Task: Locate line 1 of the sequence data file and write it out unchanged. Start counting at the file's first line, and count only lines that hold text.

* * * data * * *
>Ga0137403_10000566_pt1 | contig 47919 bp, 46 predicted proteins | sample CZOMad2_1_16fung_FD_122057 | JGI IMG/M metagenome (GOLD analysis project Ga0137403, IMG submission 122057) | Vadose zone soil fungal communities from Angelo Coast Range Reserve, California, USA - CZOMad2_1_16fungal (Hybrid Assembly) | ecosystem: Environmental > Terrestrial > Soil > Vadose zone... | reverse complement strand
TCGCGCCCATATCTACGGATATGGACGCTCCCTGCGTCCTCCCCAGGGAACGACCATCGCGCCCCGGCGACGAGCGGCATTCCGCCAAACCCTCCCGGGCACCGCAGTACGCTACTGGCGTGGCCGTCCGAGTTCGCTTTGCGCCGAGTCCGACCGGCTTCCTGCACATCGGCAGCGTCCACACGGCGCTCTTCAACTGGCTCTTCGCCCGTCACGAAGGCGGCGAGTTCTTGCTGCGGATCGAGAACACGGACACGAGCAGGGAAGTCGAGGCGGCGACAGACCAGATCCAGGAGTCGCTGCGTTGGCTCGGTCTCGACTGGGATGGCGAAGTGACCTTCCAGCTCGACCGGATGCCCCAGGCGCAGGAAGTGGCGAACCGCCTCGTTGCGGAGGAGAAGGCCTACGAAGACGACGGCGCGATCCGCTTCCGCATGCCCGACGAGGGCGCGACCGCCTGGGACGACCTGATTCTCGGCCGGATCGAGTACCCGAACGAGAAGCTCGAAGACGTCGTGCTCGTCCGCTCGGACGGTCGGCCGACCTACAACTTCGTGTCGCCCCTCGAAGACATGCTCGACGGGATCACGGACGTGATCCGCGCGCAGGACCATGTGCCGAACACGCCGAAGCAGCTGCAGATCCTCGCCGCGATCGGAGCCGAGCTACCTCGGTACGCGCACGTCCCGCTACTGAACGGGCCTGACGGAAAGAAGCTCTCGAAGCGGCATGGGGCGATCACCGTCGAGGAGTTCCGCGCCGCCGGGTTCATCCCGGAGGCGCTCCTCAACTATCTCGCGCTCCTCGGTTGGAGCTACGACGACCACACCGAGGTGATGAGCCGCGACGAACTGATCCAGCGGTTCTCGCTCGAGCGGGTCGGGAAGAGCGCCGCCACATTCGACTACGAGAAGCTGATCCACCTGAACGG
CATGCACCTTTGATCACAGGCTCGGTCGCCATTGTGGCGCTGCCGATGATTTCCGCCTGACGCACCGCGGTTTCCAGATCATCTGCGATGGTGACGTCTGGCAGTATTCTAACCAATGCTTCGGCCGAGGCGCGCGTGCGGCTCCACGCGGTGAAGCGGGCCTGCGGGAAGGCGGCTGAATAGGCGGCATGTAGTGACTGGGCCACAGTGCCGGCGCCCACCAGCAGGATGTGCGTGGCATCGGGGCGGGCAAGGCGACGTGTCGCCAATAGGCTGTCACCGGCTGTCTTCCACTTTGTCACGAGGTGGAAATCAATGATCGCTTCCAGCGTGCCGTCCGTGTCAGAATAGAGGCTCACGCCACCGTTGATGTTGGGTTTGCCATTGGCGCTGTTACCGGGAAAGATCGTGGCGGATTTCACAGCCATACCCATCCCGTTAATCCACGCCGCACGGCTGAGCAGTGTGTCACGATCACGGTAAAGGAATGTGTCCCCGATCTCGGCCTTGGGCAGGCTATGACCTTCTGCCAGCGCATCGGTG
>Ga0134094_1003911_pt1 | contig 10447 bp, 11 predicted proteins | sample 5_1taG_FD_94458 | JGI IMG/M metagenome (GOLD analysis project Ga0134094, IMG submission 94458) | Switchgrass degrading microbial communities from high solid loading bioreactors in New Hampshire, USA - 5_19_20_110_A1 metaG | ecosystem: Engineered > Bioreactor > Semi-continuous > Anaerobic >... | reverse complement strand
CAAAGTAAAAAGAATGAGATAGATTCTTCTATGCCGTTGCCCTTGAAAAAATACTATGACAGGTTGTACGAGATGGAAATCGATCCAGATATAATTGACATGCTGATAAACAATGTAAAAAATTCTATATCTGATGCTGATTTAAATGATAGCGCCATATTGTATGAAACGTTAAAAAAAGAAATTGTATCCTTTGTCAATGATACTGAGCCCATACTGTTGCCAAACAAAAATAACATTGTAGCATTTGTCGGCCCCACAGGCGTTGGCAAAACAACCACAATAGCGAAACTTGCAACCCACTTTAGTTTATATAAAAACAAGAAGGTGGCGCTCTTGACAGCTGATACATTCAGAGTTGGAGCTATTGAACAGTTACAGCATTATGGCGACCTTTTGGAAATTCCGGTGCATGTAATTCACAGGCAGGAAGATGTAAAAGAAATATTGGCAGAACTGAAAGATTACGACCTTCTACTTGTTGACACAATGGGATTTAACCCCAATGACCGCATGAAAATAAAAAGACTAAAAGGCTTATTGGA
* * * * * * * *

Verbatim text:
>Ga0137403_10000566_pt1 | contig 47919 bp, 46 predicted proteins | sample CZOMad2_1_16fung_FD_122057 | JGI IMG/M metagenome (GOLD analysis project Ga0137403, IMG submission 122057) | Vadose zone soil fungal communities from Angelo Coast Range Reserve, California, USA - CZOMad2_1_16fungal (Hybrid Assembly) | ecosystem: Environmental > Terrestrial > Soil > Vadose zone... | reverse complement strand